Asthma is a very common condition of the lungs; about 25 million Americans experience it. During regular breathing with asthma, the passages within the lungs can become narrow and cause noisy breathing and shortness of breath. This condition can be brought on or worsened by activity, exercise, cold weather, or allergies. In fact, having allergies many times can go hand-in-hand with having asthma.
Your primary care physician should be very familiar with the signs and symptoms of asthma. The most important part of helping your doctor make a correct diagnosis is discussing your symptoms and how long they have been present. It is also important to talk about what makes your breathing symptoms better or worse, and when they occur.
What Are the Symptoms of Asthma?
Common symptoms of asthma include:
- Wheezing (high-pitched) sound when breathing
- Shortness of breath
- Tightness in the chest
- Pain in the chest
What Causes Asthma?
Asthma is a chronic condition that can run in families. In younger patients, asthma can be caused by allergies that develop into a chronic (long-term) inflammation of the lungs. In adults, asthma can be seen in patients with sinusitis or nasal polyps. The exact cause is unknown but once someone has asthma, viruses like the common cold can trigger an asthma attack. Environmental irritants, like pollen, molds, animal dander, dust, strong odors, and tobacco smoke, can affect children or adults with asthma. During an asthma attack, it may be difficult to catch your breath, especially if you’re very active. You may also feel tightness or pain in your chest. In asthmatics, these symptoms are reversible with medication.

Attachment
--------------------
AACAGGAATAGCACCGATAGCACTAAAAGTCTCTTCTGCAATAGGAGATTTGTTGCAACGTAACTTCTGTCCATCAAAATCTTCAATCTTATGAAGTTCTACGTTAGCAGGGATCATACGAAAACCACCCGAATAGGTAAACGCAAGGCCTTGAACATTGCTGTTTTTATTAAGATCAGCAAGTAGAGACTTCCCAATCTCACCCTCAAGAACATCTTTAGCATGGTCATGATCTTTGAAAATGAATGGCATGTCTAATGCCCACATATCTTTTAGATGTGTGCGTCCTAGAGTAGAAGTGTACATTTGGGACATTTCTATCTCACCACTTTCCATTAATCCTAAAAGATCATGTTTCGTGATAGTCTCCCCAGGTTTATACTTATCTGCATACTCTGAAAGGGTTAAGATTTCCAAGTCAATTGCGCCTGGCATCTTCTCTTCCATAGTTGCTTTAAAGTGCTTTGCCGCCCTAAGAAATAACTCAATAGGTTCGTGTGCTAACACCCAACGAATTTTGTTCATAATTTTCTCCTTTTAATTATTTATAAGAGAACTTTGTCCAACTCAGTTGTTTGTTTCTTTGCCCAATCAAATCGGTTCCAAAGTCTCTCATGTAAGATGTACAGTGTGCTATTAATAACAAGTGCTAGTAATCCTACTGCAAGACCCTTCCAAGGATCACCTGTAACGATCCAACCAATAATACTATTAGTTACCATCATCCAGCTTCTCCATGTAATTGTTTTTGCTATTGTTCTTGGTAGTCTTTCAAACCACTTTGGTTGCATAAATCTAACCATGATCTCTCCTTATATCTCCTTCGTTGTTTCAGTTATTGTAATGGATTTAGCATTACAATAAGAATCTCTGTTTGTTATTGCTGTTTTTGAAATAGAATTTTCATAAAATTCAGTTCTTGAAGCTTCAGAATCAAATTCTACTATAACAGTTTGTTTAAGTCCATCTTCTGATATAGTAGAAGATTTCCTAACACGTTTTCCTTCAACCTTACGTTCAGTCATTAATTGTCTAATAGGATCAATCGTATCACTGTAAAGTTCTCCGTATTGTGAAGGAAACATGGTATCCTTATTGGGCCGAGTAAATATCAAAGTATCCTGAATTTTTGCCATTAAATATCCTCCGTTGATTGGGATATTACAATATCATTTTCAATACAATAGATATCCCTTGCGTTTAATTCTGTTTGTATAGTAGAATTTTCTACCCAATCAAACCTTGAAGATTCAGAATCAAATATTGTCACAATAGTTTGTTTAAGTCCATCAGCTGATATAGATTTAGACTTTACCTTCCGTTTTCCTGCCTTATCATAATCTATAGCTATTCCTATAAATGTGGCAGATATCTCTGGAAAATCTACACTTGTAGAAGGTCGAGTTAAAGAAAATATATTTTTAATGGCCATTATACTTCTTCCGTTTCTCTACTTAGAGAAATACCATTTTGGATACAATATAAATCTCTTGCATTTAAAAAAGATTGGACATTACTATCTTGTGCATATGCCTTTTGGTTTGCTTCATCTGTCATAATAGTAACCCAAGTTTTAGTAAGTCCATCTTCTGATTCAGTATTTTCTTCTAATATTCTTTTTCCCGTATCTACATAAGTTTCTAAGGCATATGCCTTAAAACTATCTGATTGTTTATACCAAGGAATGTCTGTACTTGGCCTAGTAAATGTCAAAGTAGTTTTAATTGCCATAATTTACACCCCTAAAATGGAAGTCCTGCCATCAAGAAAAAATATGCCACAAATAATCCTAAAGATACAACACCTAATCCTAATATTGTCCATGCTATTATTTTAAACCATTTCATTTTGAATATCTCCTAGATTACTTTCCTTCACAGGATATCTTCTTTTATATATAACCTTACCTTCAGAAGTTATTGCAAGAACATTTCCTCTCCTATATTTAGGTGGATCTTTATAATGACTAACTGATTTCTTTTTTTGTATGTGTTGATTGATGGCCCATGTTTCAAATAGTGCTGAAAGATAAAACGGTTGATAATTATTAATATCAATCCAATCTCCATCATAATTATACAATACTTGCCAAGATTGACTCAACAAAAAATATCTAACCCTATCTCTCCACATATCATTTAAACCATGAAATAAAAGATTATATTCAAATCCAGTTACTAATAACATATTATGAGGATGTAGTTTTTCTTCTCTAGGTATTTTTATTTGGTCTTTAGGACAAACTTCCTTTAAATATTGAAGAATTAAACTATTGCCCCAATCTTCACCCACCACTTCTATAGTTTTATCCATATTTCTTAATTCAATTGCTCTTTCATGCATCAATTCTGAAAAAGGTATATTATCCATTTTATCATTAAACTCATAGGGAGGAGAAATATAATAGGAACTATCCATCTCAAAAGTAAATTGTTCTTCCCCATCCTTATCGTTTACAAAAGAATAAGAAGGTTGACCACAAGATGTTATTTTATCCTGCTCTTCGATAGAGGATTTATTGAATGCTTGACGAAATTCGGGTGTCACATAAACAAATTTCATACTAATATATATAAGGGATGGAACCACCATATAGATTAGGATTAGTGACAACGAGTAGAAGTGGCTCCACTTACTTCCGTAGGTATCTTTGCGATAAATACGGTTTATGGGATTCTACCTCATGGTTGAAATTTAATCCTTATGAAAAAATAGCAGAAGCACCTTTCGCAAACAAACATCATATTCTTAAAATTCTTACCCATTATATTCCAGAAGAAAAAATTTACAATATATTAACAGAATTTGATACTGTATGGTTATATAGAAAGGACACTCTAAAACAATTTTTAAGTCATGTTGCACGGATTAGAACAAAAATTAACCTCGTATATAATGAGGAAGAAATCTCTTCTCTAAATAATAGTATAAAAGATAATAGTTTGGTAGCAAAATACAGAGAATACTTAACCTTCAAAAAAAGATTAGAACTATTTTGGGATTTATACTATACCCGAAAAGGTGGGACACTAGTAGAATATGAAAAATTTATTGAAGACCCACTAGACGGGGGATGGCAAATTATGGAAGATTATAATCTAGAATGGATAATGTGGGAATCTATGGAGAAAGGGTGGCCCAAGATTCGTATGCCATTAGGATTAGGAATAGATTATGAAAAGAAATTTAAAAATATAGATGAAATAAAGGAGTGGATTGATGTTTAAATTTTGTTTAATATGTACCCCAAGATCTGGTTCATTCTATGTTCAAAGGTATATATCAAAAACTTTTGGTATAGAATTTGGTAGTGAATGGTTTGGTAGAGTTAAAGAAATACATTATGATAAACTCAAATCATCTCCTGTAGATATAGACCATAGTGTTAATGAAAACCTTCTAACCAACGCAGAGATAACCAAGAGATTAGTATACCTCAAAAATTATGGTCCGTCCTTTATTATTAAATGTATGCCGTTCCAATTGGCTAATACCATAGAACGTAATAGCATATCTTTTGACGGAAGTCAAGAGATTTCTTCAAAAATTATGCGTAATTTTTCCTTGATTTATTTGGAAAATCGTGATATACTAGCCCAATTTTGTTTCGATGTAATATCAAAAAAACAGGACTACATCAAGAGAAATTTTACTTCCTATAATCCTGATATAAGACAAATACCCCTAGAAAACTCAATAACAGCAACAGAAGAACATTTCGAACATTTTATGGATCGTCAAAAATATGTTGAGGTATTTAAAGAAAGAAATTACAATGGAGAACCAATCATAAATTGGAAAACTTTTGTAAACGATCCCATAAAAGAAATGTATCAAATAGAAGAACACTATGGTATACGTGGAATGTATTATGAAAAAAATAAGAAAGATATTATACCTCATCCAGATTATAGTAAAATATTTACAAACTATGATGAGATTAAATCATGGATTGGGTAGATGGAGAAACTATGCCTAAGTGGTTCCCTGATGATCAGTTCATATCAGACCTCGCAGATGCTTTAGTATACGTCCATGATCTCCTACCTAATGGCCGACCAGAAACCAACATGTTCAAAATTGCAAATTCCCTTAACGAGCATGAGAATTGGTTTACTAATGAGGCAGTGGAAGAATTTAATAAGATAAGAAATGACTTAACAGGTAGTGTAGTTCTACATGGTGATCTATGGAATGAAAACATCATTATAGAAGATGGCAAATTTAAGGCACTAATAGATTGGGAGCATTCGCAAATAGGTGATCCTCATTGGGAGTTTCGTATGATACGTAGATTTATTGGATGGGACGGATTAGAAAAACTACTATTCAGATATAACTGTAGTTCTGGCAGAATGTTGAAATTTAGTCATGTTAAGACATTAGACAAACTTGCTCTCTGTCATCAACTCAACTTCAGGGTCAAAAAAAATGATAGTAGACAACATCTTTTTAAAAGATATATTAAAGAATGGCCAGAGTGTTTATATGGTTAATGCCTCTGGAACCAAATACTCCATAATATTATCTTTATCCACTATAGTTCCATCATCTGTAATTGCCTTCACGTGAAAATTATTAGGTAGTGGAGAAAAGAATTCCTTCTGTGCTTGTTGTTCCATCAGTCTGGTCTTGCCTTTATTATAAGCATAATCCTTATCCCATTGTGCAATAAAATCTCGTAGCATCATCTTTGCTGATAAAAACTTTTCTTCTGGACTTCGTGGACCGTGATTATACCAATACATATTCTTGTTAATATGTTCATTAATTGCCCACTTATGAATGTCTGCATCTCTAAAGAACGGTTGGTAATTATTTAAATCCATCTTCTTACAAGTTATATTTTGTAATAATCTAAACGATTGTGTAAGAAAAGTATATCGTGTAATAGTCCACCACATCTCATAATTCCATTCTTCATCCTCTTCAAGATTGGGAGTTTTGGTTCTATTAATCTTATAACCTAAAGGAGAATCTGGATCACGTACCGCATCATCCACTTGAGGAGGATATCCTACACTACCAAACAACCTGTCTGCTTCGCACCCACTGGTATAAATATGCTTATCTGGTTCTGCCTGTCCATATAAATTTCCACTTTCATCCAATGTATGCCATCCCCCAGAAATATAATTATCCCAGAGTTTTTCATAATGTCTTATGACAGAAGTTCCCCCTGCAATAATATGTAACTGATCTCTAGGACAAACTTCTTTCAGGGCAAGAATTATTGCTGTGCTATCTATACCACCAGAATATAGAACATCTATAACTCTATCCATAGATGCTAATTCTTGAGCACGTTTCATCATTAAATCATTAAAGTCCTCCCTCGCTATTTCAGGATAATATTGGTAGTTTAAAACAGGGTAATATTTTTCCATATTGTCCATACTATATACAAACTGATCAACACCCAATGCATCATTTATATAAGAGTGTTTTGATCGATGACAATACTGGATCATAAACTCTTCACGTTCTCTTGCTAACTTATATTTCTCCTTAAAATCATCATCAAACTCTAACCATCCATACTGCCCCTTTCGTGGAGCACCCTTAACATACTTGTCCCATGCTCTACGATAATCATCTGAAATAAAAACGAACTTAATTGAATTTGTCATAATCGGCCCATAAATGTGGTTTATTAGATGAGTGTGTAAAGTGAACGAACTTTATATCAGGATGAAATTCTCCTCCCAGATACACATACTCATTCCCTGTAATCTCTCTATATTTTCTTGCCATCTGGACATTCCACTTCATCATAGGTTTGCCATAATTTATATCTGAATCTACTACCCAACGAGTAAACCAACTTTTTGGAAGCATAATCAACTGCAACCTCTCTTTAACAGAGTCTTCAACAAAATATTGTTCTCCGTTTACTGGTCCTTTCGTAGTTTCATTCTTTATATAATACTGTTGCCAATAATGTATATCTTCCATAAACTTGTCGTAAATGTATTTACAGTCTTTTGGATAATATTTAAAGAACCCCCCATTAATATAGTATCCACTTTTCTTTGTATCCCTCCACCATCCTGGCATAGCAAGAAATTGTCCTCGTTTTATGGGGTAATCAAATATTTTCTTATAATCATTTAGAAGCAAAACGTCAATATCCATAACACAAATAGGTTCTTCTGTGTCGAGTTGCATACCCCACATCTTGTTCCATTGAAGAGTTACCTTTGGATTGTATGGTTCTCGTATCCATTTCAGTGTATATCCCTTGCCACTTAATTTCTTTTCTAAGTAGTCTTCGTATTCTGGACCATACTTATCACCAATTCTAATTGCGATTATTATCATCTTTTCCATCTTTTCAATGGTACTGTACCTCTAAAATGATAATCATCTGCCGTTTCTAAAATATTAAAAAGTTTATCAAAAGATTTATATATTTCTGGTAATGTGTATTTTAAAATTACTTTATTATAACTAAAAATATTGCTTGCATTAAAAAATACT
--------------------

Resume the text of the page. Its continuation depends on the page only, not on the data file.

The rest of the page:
What Are the Treatment Options?
Patients with asthma commonly go to their primary care physician or the emergency room with breathing issues. It’s important to make sure that the cause of the breathing problem is actually asthma and not from another condition. Children or adults with asthma may end up seeing a lung specialist, or pulmonologist, to help control their symptoms. They may also be tested for allergies.
Special pulmonary function tests can be performed to check your lungs and how they respond to inhalers that help open the passages. A chest X-ray may also be ordered to check your lungs, heart, and air passages. Chest X-rays are common, quick, and use low doses of radiation.
Treatment for asthma is designed to decrease inflammation and swelling in the lung passages. Often, patients start with inhalers, which are handheld devices that puff medication into your lungs through your mouth. Different types of inhalers are used, such as ones containing steroids to decrease inflammation or inhaled medications that work on the muscles that open the airways. Some of these inhalers are used daily, and some are used as “rescue” inhalers for quick relief.
When inhalers do not fully control symptoms, oral pills can be helpful. Pills work to decrease inflammation, fight infection, or help open the passages to the lungs. The use of inhalers and pills depends on how often breathing symptoms occur and how severe they are.
One of the most important parts of treating asthma is avoiding things that make asthma worsen. This includes avoiding pollen, staying out of cold air, and keeping the house clean and free of dust. Paying close attention to what triggers your breathing issues can help identify what makes your asthma worse. Take note of your symptoms and when they occur to help your doctor make an accurate diagnosis.
Finally, it’s important to stay healthy and exercise, because conditions like being overweight and acid reflux can make asthma symptoms worse. Asthma as an adult or in your child can be a changing and challenging condition, and knowing about how to care for it is the best way to treat this condition.
What Questions Should I Ask My Doctor?
- Is asthma the cause of my breathing issues?
- What types of tests do I need to receive an accurate diagnosis?
- Do you recommend inhalers or medications for me? What are the potential side effects?
- Will this affect my other medical conditions and/or current medications?
- Do I have any restrictions to activities, exercises, or work?
- Could I have sinusitis?
- Should I see a specialist?
Copyright 2021. American Academy of Otolaryngology–Head and Neck Surgery Foundation. Last reviewed April 2020.